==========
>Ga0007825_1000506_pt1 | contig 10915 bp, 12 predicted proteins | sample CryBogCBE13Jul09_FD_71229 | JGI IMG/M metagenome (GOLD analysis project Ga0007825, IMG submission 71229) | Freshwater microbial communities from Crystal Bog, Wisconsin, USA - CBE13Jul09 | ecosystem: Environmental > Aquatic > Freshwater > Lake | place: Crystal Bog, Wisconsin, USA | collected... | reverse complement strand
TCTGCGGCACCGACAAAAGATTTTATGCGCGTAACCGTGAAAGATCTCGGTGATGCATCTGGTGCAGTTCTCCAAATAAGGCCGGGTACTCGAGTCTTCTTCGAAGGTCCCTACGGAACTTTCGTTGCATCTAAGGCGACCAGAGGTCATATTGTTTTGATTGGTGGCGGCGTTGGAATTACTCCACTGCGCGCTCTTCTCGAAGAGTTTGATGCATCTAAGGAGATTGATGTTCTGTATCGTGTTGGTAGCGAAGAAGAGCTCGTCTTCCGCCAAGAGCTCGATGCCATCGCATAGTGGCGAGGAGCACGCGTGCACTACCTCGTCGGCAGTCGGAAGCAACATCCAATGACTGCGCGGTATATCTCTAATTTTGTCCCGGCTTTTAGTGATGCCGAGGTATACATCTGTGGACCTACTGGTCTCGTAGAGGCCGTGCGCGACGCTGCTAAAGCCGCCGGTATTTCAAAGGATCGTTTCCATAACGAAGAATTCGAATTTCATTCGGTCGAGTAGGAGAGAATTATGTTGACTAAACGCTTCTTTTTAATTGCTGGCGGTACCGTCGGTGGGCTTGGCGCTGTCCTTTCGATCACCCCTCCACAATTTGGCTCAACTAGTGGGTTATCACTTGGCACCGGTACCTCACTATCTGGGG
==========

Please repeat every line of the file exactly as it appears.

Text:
>Ga0007825_1000506_pt1 | contig 10915 bp, 12 predicted proteins | sample CryBogCBE13Jul09_FD_71229 | JGI IMG/M metagenome (GOLD analysis project Ga0007825, IMG submission 71229) | Freshwater microbial communities from Crystal Bog, Wisconsin, USA - CBE13Jul09 | ecosystem: Environmental > Aquatic > Freshwater > Lake | place: Crystal Bog, Wisconsin, USA | collected... | reverse complement strand
TCTGCGGCACCGACAAAAGATTTTATGCGCGTAACCGTGAAAGATCTCGGTGATGCATCTGGTGCAGTTCTCCAAATAAGGCCGGGTACTCGAGTCTTCTTCGAAGGTCCCTACGGAACTTTCGTTGCATCTAAGGCGACCAGAGGTCATATTGTTTTGATTGGTGGCGGCGTTGGAATTACTCCACTGCGCGCTCTTCTCGAAGAGTTTGATGCATCTAAGGAGATTGATGTTCTGTATCGTGTTGGTAGCGAAGAAGAGCTCGTCTTCCGCCAAGAGCTCGATGCCATCGCATAGTGGCGAGGAGCACGCGTGCACTACCTCGTCGGCAGTCGGAAGCAACATCCAATGACTGCGCGGTATATCTCTAATTTTGTCCCGGCTTTTAGTGATGCCGAGGTATACATCTGTGGACCTACTGGTCTCGTAGAGGCCGTGCGCGACGCTGCTAAAGCCGCCGGTATTTCAAAGGATCGTTTCCATAACGAAGAATTCGAATTTCATTCGGTCGAGTAGGAGAGAATTATGTTGACTAAACGCTTCTTTTTAATTGCTGGCGGTACCGTCGGTGGGCTTGGCGCTGTCCTTTCGATCACCCCTCCACAATTTGGCTCAACTAGTGGGTTATCACTTGGCACCGGTACCTCACTATCTGGGG